# Self inductance of a solenoid

## The Attempt at a Solution

Self inductance L = μ0n2πr2l . This means it depends only on geometrical factors .

So , self inductance in both the cases should be equal .

But if I think in terms of L = Φ/I , then Magnetic field at the center is twice that at the ends (assuming long solenoid ) . In that case flux at the center will be twice that at the ends and so will be the self inductance .

I am not sure which of the above two reasoning is correct .

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Homework Helper
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The formula you have is for the self inductance of a very long solenoid. You are correct that the magnetic field is no longer uniform at the ends of a solenoid of finite length, and is approximately (almost exactly) 1/2 at the ends, and thereby the ## -\frac{d \Phi}{dt} ## will be one-half as much per unit length near the ends as anywhere near the middle. Since inductance ## L=\frac{\Phi}{I} ## the effect on the inductance in the region near the ends is that it contributes half as much per unit length. ## \\ ## Incidentally, one can take the deivative of the last equation and write that the EMF in the inductor is ## \mathcal{E}=-\frac{d \Phi}{dt}=-L \frac{dI}{dt} ##.

Jahnavi
Do you mean SI at the center is greater ?

You are correct that the magnetic field is no longer uniform at the ends of a solenoid of finite length, and is approximately (almost exactly) 1/2 at the ends,

I think this is for a long solenoid , not a finite length solenoid .

Homework Helper
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The magnetic field of a long solenoid is ## B_z=n \mu_o I ## throughout its entire length and is very uniform with ## B_r=B_{\phi}=0 ##. ## \\ ## It is a very well-known (or somewhat well-known) problem from advanced E&M theory that the magnetic field ## B_z ## at the openings of the solenoid is ## B_z=\frac{1}{2}n \mu_o I ##. ## \\ ## For the details: This result is because the magnetic field of a magnetized cylinder (with the same dimensions as the solenoid) with uniform magnetization ## M_z ## in the z-direction has the exact same magnetic field pattern as the solenoid, (both inside and outside the cylinder), with ## B_z= M_z ## inside and anywhere near the middle region. Some very straightforward calculations using the magnetic pole method give the result that there are surface magnetic charge densities ## \sigma_m=\vec{M} \cdot \hat{n} ## at the endfaces, resulting in a contribution of ## B_z=-(1/2) M_z ## inside the cylinder near this "plane of surface charge", (comes from ## H_z=-\frac{\sigma}{2 \mu_o} ## inside the cylinder, near the endface, with an inverse square law fall-off as one moves away from the endface), and ## \vec{B}=\mu_o \vec{H}+\vec{M} ##. (Note: This result is quite basic for understanding the concept of magnetic surface concepts in the magnetic surface current methodology for computing the magnetic field of a permanent magnet. Notice how the magnetic surface current per unit length ## \vec{K}_m=\vec{M} \times \hat{n}/\mu_o ## corresponds to the solenoid current per unit length of ## nI ##).## \\ ## In any case, this is a well-known result that is presented in advanced E&M courses, and so the result can be used without going through all of the details. And your second line of reasoning in the OP is the correct one.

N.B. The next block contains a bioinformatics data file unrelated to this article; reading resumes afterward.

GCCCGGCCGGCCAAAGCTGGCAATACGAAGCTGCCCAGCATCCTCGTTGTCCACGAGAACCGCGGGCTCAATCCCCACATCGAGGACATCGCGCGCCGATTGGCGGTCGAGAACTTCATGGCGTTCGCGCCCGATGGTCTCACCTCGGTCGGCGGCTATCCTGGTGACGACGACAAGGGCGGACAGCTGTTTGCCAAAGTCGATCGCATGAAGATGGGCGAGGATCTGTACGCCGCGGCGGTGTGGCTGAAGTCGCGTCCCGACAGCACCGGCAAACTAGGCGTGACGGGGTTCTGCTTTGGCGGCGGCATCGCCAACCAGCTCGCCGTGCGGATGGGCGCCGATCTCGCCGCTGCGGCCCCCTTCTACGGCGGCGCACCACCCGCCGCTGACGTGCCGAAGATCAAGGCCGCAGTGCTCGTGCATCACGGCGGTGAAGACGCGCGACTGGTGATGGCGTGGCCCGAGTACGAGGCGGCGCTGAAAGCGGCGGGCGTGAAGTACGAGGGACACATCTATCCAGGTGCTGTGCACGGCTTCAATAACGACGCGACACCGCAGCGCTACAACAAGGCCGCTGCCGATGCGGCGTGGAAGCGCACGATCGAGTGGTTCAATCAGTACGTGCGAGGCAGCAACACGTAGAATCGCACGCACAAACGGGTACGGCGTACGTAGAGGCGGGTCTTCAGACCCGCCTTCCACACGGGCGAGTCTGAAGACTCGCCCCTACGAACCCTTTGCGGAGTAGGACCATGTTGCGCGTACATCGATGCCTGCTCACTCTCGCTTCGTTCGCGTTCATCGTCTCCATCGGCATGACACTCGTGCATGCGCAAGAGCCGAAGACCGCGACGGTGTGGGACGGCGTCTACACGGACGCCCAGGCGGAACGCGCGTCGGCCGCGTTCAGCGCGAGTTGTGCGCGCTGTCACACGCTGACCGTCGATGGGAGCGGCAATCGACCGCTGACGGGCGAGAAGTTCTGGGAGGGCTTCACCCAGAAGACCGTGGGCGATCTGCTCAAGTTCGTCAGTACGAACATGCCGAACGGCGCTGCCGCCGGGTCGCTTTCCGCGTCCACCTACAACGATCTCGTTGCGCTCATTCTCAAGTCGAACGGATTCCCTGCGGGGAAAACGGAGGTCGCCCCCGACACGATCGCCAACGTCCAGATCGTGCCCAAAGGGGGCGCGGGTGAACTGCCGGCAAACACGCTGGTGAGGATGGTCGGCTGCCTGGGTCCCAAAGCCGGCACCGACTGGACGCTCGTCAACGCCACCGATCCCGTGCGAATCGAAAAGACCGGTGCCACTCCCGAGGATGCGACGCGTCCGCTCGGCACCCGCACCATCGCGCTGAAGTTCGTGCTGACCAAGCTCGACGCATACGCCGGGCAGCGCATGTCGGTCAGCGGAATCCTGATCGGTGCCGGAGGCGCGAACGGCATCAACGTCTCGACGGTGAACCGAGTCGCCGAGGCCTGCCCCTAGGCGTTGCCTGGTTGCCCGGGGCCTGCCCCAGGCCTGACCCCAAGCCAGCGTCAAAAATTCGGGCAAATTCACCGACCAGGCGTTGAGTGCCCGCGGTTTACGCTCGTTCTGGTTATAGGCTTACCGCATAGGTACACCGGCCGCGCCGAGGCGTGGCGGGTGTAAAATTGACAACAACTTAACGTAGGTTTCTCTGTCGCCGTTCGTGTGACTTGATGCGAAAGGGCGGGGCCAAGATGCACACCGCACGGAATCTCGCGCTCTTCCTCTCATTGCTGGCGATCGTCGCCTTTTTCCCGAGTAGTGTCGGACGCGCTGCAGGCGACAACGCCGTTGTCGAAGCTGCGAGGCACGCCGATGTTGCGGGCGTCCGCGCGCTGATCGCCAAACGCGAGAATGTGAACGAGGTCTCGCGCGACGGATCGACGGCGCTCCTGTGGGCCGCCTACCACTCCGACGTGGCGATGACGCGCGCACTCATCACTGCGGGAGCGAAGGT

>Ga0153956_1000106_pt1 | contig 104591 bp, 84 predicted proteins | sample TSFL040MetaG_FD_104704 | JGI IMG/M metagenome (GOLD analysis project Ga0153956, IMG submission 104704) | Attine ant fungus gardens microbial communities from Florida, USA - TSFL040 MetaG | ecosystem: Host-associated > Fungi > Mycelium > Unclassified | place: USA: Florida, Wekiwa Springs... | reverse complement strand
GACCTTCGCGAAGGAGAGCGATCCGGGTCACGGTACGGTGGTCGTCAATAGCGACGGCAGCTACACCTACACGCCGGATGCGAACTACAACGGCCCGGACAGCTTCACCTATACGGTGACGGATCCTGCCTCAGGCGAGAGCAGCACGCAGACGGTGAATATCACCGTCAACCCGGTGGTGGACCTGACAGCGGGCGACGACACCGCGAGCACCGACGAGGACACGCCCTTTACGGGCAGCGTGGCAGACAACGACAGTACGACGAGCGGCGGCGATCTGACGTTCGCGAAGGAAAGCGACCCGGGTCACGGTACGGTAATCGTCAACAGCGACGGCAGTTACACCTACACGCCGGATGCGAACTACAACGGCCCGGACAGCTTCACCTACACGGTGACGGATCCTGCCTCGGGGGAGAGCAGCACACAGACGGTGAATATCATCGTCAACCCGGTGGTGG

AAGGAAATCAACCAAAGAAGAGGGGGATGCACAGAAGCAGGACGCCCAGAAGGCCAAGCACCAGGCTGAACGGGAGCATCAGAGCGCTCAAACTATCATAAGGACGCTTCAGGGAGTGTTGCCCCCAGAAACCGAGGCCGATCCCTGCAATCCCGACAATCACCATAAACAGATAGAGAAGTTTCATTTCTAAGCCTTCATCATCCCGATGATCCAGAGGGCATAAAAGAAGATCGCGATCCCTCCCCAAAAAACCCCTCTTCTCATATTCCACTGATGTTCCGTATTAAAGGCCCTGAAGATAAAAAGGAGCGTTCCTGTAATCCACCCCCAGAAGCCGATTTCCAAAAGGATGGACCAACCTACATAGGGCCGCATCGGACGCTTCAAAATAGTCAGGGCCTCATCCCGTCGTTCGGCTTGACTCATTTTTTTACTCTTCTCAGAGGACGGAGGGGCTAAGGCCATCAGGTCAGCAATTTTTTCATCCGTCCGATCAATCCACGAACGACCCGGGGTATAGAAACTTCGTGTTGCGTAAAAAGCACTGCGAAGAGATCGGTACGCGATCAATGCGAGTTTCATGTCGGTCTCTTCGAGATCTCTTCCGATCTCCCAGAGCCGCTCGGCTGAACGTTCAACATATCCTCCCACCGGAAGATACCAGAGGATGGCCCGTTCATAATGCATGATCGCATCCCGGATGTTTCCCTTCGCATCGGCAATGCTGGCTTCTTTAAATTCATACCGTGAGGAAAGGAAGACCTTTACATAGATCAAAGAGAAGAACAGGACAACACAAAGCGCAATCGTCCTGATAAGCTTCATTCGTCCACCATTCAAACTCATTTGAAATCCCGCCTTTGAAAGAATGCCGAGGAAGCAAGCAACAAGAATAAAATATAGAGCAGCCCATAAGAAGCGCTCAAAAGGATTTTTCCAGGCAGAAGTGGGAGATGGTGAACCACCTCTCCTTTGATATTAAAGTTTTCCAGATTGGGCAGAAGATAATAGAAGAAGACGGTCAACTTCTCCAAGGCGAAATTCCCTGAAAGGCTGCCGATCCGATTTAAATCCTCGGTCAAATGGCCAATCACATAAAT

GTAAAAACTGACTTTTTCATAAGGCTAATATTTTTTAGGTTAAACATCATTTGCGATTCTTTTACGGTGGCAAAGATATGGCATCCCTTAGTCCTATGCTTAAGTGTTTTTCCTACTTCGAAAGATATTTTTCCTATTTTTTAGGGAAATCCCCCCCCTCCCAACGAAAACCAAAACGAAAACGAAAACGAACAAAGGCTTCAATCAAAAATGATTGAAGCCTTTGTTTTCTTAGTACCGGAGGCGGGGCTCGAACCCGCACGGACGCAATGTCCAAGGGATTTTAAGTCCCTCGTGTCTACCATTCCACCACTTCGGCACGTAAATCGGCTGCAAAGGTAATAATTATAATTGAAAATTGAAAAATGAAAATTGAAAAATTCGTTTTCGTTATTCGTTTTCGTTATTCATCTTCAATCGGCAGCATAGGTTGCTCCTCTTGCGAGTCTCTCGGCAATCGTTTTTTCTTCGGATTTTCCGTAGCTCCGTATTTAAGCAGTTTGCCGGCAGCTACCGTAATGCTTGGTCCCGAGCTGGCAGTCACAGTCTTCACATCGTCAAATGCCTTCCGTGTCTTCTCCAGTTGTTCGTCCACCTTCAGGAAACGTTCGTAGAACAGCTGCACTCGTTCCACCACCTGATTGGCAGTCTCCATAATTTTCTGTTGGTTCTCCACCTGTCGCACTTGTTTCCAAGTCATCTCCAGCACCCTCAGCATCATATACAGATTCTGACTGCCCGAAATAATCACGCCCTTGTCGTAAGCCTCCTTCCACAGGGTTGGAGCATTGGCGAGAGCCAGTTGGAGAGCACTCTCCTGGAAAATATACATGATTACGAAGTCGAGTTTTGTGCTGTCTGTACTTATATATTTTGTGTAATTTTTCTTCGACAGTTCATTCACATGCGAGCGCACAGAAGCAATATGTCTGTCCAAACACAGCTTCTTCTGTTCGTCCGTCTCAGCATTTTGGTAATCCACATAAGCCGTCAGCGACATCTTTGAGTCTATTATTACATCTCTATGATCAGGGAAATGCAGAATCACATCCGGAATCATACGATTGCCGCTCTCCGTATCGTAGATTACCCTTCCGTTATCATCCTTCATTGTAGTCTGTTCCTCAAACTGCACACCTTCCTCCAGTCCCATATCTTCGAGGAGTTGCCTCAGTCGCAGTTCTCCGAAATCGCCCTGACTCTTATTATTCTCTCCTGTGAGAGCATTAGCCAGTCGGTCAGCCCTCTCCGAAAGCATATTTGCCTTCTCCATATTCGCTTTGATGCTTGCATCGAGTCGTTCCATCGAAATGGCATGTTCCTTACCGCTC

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Jahnavi
OK .

Do you agree that , considering energy density = (1/2)B20 and , with the similar reasoning as in the OP , energy density at the center is greater ?

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OK .

View attachment 226658

Do you agree that , considering energy density = (1/2)B20 and , with the similar reasoning as in the OP , energy density at the center is greater ?
That is correct.

Jahnavi
Thanks .

Could you explain qualitatively what does self induction per unit length signify ? I mean what does it tell you about the solenoid ? Why per unit length ?